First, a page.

In the last couple of weeks, I’ve had several phone calls from recently graduated patients, or their family members, telling me that they are struggling to stay in recovery, and asking for guidance regarding relapse prevention. I think this is largely because of the COVID pandemic’s resulting self-isolation. The consequences of the pandemic—isolation, loss of social connection, being left to our own devices (literally and figuratively), and lack of exercise—all make life in recovery more difficult, and in combination sound like a recipe for relapse. What do I tell these patients and their families?
Everyone always talks a lot about self-improvement and the steps that they’re going to take to better themselves. However, when it comes to actually taking action, it can be easy to talk yourself out of making real changes. This can be especially true for individuals who have an alcohol addiction and might need to attend alcohol rehab. Human creativity can find unlimited ways to avoid the uncomfortable.
Group therapy has been shown countless times in movies and in television, particularly support or addiction related groups. Most recently, 2020 Academy Award winner, Rocketman, incorporated Elton John’s experience in group therapy during his stay at a residential addiction treatment facility as a significant aspect of the film’s narrative structure. Many people have a rough idea what group therapy is: the chairs are formed into the shape of a circle, the group is usually led by a therapist asking questions or inserting comments, and people share details about themselves to other members. Yes, the practice of group therapy is widely known, but why is it important? Why is group therapy such an important aspect of addiction treatment structure?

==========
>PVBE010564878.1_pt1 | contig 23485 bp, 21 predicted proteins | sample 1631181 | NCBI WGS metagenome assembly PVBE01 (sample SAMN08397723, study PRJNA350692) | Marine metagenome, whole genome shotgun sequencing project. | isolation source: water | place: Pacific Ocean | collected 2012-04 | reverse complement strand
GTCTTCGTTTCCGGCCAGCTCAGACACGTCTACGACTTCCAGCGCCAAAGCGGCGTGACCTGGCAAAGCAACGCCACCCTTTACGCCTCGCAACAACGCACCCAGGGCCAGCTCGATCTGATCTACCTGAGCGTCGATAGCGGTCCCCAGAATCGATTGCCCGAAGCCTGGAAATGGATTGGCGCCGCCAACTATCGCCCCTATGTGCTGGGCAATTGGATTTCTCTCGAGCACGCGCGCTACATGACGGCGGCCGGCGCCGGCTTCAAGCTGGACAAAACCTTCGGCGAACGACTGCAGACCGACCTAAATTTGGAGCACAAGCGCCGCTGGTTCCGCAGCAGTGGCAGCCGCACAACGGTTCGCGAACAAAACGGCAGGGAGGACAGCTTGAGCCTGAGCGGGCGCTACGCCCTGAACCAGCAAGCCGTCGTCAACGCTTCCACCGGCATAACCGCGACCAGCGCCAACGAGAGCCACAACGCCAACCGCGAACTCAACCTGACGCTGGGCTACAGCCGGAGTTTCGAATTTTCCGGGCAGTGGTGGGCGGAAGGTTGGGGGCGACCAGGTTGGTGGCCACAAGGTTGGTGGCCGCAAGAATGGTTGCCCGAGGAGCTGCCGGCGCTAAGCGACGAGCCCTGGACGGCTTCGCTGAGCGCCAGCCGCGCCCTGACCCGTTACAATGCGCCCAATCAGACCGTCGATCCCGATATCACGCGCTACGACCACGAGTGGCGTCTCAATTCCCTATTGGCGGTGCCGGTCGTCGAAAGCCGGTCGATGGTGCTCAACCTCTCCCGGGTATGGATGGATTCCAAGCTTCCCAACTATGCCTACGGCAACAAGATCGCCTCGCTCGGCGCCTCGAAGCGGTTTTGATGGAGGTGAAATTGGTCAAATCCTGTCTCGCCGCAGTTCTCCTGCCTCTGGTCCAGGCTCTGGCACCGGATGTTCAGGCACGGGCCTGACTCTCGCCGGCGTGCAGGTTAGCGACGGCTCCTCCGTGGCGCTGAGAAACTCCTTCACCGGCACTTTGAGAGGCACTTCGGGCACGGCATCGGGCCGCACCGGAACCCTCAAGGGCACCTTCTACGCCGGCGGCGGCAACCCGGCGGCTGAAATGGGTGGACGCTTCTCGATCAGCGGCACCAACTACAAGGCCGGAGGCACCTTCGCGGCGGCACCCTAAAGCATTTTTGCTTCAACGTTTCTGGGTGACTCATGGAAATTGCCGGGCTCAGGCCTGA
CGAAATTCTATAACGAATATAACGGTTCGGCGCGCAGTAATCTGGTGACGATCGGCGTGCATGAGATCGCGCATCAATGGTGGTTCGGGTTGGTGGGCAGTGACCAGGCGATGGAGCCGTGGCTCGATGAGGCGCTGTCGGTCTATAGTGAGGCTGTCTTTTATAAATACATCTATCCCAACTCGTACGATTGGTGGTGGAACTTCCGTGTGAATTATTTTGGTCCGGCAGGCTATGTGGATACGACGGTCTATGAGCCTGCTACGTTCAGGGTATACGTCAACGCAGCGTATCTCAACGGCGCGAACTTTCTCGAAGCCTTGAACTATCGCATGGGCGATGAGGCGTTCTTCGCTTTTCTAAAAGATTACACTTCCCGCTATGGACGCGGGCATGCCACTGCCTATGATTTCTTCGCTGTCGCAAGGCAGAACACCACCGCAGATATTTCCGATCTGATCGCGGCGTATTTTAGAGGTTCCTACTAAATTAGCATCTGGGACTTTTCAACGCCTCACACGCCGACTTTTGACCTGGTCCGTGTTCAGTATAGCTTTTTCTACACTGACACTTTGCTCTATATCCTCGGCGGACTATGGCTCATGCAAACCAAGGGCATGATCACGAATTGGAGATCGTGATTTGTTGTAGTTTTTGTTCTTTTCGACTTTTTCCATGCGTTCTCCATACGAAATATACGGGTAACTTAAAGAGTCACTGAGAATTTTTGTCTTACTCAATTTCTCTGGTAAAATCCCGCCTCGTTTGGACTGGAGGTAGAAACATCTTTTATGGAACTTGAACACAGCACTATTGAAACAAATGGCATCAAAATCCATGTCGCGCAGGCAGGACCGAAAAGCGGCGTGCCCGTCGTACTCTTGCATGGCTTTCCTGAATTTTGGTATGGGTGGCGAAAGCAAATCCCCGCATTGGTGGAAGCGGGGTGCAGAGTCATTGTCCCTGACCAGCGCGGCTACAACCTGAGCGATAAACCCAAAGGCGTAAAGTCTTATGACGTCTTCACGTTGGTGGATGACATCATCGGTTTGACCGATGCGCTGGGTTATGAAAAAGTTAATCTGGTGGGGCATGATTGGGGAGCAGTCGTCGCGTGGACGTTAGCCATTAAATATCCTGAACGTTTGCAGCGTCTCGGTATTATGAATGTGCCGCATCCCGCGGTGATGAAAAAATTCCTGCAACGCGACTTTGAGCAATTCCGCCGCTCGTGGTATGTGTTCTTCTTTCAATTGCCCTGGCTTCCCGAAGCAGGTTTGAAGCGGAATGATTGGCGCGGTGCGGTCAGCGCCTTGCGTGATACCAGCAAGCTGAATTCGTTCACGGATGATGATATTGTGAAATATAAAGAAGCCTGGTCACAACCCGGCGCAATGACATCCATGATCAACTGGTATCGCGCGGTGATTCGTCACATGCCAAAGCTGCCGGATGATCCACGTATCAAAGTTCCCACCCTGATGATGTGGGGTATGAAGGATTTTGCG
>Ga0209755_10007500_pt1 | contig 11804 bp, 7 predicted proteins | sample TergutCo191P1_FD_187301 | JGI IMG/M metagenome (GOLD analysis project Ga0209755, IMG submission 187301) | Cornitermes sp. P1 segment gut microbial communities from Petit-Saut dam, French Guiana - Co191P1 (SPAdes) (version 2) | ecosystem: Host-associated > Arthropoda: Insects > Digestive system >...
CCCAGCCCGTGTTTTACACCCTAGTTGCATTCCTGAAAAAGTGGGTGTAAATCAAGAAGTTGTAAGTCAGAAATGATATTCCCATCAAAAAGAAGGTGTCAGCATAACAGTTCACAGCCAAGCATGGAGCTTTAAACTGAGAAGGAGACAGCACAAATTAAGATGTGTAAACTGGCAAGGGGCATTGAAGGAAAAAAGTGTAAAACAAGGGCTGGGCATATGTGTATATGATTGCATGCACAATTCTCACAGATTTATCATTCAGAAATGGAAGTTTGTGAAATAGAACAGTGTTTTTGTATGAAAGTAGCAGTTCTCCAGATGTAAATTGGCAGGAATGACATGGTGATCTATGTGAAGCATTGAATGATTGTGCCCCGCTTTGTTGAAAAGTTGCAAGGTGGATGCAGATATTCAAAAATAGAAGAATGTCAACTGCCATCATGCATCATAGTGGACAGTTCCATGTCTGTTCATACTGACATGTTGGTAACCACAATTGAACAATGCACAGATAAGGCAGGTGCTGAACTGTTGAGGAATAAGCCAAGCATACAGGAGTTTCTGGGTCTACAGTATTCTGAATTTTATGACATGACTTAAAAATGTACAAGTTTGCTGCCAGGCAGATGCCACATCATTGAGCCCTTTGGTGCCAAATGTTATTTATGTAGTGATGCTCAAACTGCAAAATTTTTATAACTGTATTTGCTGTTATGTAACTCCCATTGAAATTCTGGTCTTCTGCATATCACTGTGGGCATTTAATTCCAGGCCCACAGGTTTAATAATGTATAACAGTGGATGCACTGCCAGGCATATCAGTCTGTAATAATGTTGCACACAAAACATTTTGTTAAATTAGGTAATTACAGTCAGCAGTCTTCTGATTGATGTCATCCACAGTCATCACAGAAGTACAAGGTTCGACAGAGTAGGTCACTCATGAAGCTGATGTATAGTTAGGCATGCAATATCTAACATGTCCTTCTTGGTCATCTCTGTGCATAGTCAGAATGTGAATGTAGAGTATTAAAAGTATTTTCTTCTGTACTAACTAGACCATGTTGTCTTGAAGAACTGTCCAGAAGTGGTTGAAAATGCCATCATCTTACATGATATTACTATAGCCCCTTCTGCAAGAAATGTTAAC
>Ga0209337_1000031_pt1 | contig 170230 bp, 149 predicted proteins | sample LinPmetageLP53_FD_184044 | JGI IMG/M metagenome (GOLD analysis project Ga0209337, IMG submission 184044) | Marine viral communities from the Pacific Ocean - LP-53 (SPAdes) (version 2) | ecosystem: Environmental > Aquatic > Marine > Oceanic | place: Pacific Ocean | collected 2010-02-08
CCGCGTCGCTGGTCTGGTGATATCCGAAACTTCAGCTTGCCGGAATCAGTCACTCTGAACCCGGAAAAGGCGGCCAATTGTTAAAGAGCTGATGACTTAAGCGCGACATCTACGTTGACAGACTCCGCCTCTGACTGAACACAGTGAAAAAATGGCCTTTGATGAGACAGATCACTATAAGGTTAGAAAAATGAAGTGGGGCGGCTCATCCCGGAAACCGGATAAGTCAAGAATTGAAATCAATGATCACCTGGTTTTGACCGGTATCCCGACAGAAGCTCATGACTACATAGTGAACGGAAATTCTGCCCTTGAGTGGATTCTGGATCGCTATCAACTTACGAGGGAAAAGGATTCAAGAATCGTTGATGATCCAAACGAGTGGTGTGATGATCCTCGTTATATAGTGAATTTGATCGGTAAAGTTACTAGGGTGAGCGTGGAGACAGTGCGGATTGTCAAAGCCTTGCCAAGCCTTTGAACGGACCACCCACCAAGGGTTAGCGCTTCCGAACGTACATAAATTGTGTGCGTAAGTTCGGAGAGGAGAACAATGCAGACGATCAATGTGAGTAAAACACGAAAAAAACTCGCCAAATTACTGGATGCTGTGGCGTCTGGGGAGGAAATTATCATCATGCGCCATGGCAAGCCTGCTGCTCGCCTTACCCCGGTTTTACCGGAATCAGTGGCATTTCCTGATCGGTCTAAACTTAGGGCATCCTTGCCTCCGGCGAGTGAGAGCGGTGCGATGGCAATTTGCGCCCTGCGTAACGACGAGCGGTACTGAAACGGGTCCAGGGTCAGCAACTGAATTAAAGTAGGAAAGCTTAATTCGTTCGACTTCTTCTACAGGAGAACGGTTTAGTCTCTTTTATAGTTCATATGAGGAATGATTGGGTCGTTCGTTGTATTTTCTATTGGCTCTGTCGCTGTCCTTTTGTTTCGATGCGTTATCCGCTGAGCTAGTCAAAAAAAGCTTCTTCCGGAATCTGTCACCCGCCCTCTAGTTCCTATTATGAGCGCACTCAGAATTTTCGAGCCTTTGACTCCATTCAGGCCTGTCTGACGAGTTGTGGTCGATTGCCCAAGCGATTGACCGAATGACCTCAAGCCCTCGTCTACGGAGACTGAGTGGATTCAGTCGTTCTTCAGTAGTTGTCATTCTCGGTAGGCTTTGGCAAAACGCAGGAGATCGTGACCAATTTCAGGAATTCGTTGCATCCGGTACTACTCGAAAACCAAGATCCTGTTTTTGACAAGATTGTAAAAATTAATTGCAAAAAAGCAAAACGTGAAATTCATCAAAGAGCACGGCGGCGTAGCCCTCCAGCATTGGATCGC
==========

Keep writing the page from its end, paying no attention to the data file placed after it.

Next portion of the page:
Sara M received her angel wings on January 8th, 2020, just a few months short of her 25th sobriety birthday. Before Sara left, she touched the hearts of many and lived her best life in the process. In this time of sadness, we find comfort, remembering Sara and her incredible journey of courage, tenacity, resilience, and hope.
So, you have a family member with an addiction problem, but you don’t know how to help them? Especially now, self-isolation and physical distancing is causing tensions to run high among family members who live together. This makes it even more difficult than usual to start a constructive conversation about a family member’s addiction.
This article will teach you effective ways of communicating constructively to help your loved one make progress towards recovery. The Five Stages of Change is a useful psychological model which describes the stages that people go through from unacknowledged addiction to stable recovery. Understanding the Five Stages of Change will help you recognize the current stage in which your loved one is, allowing you to help them in the ways that are most effective for that particular stage.